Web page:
(Below, Andy Synn reviews the forthcoming sixth album by Norway’s Vreid.)
To me a new Vreid album is a very… sexual experience…
First we have the announcement that a new album is in the works, the enticing promise of something special to come, a reward for being good boys and girls…
Then comes the build of anticipation, the flirting glimpses of the artwork, the teasing interviews where the band stoke our ardour with their verbal prowess and come-hither eyes…
Then there’s the foreplay, the premiere of a song, the release date announcement, the booking of tours, all designed to get you all primed up and ready to go…
Then, finally, you get to the main event. The album is released and all that pent up frustration and energy finally reaches… climax.
Sorry everyone, I got a bit worked up there.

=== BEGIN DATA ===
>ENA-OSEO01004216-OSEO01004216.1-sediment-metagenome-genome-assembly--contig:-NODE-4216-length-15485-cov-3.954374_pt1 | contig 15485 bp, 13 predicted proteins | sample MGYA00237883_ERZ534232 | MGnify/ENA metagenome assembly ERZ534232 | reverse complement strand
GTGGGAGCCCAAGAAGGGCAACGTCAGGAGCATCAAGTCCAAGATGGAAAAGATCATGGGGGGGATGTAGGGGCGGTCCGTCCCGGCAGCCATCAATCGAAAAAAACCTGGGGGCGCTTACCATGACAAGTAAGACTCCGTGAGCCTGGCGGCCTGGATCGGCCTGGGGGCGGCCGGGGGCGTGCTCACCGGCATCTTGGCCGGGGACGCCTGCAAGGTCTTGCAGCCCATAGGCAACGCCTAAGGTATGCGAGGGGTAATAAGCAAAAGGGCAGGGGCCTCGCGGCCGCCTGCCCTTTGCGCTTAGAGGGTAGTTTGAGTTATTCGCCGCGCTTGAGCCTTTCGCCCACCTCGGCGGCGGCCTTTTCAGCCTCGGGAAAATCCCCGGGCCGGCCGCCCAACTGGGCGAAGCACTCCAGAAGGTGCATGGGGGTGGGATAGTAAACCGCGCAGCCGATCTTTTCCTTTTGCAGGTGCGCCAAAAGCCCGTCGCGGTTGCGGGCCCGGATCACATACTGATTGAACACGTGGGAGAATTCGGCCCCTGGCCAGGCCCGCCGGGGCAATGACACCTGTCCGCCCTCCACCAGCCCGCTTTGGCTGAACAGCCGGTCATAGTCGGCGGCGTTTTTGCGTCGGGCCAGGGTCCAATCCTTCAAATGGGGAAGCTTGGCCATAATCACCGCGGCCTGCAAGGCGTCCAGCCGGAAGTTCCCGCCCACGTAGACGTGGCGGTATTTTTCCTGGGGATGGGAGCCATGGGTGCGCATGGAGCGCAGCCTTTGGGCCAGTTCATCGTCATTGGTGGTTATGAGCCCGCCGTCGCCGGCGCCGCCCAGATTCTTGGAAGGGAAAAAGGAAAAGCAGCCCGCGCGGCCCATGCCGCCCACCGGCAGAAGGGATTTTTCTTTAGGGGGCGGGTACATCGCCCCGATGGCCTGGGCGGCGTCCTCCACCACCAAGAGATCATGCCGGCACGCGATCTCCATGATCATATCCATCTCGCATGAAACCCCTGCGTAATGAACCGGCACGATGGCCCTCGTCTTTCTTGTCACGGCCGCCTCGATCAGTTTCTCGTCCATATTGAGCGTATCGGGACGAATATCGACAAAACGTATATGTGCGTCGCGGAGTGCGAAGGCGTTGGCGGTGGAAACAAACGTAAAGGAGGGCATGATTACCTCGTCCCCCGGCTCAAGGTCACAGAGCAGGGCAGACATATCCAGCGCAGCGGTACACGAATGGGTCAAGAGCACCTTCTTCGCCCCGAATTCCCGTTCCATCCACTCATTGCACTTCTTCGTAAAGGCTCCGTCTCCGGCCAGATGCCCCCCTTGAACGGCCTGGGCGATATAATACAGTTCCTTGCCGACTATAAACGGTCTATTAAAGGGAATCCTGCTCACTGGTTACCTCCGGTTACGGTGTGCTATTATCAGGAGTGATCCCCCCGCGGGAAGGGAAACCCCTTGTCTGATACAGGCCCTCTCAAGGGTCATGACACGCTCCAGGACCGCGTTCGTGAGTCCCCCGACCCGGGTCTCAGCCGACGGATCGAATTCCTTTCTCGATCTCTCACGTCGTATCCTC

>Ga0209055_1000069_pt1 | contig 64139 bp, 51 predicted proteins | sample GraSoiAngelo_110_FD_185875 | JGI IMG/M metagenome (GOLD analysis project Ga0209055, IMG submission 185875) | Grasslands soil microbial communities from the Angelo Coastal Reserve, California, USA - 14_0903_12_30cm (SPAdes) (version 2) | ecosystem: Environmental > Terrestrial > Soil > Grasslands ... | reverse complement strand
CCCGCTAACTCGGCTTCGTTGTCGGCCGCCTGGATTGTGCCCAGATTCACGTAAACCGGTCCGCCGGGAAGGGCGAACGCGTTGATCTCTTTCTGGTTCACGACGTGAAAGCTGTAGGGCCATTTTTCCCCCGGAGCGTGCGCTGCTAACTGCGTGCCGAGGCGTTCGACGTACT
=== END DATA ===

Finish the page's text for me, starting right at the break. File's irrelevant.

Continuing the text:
Anyway, Welcome Farewell is an awesome record, it really is.
With a very distinctive form and vision, it’s notably darker in tone than V – an album which I still love unconditionally, might I add – extending that record’s sound and ambition while also displaying a deeper appreciation for, and connection with, the band’s own roots.
I suppose, in simplest terms, it’s the sound of a band continuing to move forward, without losing sight of where they have come from. It’s also an impressively, even strikingly, aggressive album – possibly the most aggressive they’ve ever released – hinting at Witchery levels of thrashy hatred at times, but with a more refined approach, all their aggression contained, controlled, and targeted for maximum impact.